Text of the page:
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Olive Trees

The olive tree, better known as the tree of eternity, has been cultivated for over 6,000 years. In fact, it is believed to help with the rise of ancient greek and roman empires. This ancient tree is known not only for its tender and succulently tart flavor, richly golden oils, and incredible stamina, but it also helps strengthen heart health. According to the FDA, eating about 2 tablespoons of olive oil per day can reduce the risk of coronary heart disease.

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Koroneiki Greek Olive

Koroneiki Greek Olive

Growing Zone: 8-11 outdoors




Arbequina Olive Tree - USDA Organic

Arbequina Olive Tree - USDA Organic

Growing Zone: 8-11 outdoors




Olive Trees

Bring the Mediterranean to your home!

Olive Type Growing Zone Harvest Mature Height Year to Bear Annual Growth Spacing Full or Partial Sun Characteristics
Arbequina Container/Indoor: 4-11 Outdoors: 8-11 Oct-Nov 20ft 0 to 1 year About 2ft Annualy 8-10ft Full Sun Small Spanish Olive tree from Catalonia, Spain. weeping blue-green leaves, ideal for small gardens Produces soft Spanish olive oil.
Koroeike Greek Container/Indoor: 4-11 Outdoors: 8-11 EarlyOct-Jan 15-20ft 1st year About 2ft Annualy 16-22ft Full/Partial Sun Small Greek Olive tree from Athens, Greece, has two toned light and dark green leaves Produces fragrant cream colored flowers & sometimes produces both black and green olives. Makes velvety extra virgin olive oil.
Olive Type: Arbequina
Growing Zone Container/Indoor: 4-11 Outdoors: 8-11
Harvest Oct-Nov
Mature Height 20ft
Year to Bear 0 to 1 Year
Annual Growth 2ft Annualy
Spacing 8-10ft
Full or partial Sun Full Sun
Characteristics Small Greek Olive tree from Athens, Greece, has two toned light and dark green leaves Produces fragrant cream colored flowers & sometimes produces both black and green olives. Makes velvety extra virgin olive oil.
Olive Type: Koroeiki Greek
Growing Zone Container/Indoor: 4-11 Outdoors: 8-11
Harvest Early Oct-Jan
Mature Height 15-20ft
Year to Bear 1st Year
Annual Growth 2ft Annualy
Spacing 16-22ft
Full or Partial Sun Full/Partial Sun
Characteristics Small Greek Olive tree from Athens, Greece, has two toned light and dark green leaves Produces fragrant cream colored flowers & sometimes produces both black and green olives. Makes velvety extra virgin olive oil.

Where to Plant Olive Trees

Adored for its elegant structure and poised blue green leaves, this tree will look amazing as a potted plant or a year round tree in your yard. If you’re planting the Arbequina tree, whether it’s in a pot or in the ground, you should place it in an area that gets a full 6 to 8 hours of direct afternoon sunlight per day. If you’re going to grow this tree indoors, make sure that the leaves aren’t touching the window, because the sunlight will be intensified causing your leaves to burn.

The Koroeiki Greek tree can thrive off of full sun or partial sun, making it the perfect plant if you have limited amount of sunlight.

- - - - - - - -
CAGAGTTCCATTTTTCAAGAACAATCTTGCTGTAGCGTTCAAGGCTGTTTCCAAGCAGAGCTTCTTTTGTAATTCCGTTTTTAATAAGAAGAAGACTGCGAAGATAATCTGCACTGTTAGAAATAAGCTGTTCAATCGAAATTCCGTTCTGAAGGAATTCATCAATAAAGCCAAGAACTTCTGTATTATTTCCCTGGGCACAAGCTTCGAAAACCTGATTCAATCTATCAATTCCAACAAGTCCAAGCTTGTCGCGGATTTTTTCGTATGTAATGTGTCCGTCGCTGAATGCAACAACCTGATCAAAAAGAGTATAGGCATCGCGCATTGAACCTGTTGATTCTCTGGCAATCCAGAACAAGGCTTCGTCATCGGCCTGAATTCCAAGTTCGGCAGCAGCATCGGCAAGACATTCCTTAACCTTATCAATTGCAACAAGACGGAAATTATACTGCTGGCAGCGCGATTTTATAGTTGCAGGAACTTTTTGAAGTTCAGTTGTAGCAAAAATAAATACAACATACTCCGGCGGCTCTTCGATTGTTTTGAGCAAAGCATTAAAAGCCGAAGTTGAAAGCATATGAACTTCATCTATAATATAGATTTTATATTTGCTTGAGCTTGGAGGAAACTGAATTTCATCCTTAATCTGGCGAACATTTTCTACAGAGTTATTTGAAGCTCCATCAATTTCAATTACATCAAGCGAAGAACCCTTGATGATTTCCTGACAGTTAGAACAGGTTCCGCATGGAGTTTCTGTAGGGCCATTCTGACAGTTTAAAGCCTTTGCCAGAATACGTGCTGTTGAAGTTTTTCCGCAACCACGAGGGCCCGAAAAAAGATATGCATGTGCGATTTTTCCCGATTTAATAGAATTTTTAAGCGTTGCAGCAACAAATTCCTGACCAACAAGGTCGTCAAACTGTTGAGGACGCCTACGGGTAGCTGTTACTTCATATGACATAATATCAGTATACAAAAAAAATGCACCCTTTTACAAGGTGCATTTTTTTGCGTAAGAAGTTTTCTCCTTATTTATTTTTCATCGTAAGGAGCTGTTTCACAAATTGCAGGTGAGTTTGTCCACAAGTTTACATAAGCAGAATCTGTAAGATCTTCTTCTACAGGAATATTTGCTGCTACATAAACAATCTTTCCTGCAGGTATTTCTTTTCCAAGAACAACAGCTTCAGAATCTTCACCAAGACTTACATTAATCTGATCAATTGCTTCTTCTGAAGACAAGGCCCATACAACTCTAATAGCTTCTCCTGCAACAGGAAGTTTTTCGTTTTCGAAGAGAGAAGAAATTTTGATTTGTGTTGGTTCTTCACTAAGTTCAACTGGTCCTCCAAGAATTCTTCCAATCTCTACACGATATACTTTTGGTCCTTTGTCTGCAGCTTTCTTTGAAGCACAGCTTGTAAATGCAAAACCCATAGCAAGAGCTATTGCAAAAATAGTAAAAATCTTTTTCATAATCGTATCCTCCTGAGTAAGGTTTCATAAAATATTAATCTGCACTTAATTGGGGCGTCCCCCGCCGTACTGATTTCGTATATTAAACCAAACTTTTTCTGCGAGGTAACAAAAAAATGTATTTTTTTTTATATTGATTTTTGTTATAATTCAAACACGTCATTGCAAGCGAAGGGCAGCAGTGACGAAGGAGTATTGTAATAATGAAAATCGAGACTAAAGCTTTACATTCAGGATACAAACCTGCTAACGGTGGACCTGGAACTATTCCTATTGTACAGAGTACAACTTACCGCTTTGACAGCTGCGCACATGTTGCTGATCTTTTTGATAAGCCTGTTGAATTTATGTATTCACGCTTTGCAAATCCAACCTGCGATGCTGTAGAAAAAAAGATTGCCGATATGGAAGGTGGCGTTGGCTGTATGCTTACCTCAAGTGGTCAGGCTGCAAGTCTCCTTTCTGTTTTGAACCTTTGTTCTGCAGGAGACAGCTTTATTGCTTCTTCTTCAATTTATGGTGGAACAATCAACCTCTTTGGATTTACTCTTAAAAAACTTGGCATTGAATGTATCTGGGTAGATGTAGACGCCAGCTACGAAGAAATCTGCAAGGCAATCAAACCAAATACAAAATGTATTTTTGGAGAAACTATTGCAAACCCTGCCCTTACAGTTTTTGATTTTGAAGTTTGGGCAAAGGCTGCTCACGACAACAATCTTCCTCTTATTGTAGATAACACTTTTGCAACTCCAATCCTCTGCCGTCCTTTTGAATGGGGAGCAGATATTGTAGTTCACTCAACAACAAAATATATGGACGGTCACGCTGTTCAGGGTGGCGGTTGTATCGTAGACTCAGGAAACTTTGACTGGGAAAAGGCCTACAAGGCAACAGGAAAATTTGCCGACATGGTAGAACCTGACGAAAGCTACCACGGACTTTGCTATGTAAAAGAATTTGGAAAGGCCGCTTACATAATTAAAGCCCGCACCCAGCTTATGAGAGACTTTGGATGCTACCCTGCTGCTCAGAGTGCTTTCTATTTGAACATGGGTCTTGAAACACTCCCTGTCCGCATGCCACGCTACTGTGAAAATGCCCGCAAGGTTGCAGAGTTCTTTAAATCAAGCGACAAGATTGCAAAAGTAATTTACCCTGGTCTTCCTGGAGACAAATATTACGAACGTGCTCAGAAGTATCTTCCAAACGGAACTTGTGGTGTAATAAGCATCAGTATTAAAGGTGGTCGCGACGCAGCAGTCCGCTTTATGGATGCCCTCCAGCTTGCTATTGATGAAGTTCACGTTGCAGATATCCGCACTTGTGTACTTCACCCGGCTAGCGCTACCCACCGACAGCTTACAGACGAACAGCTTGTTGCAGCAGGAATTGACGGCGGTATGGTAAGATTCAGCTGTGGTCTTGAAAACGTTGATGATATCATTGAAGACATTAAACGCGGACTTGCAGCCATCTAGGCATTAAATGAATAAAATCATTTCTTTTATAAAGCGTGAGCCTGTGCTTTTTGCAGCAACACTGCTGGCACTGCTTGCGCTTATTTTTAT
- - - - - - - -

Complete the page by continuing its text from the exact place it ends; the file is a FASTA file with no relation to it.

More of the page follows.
Pollination

Both the Arbequina and the Koroeiki Greek Olives are self-fertile, which means you can get a lot of fruit without a pollinator. What makes these trees so unique, is the fact that they are mostly pollinated by the wind. The trees help the pollination by distributing the pollen from the anther to the stigma. If you would like to get an abundance of fruit, then you can cross pollinate the Arbequina with the Koroeiki.

Planting your Olive Tree

When planting your Olive tree in a container, choose a pot that is twice the size of the growing pot it was shipped in so that the roots have room to get established and also has drainage holes at the bottom. Container grown plants require more watering than those planted in the ground, so make sure that you water the soil until it is soaked leaving time in between for the soil to dry.

If you’re planting your tree in the ground, wait until the spring, April or May, so that it has the entire summer to get established into the ground before winter comes. Dig a hole that is two to three times wider and deeper than the container it was shipped in, so that those roots have enough room to get established. Water your tree about twice a week until the roots mature, and mulch the surface to help conserve the moisture.

Container grown olive trees tend to grow quicker than those that are planted in the ground. Make sure to prune the tree if the canopy becomes too thick, removing any branches, and dead wood, to let more light into the center of the tree.

Harvest

The olive taste you prefer will depend on when you should harvest them. All olives turn a blackish-purple color once they mature. These olives will produce a nice golden olive oil and have much more flavor than those that are green. Green olives are harvested when they’re immature. They still produce oil, but it has more of a bitter taste compared to the richness that mature olive oil makes. Arbequina Olives are ready to harvest as early as October through January. Koroeiki Greek Olives can be harvested October through November.

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Italian Olive Tree

Italian Olive Tree

Growing Zone: 8-11 outdoors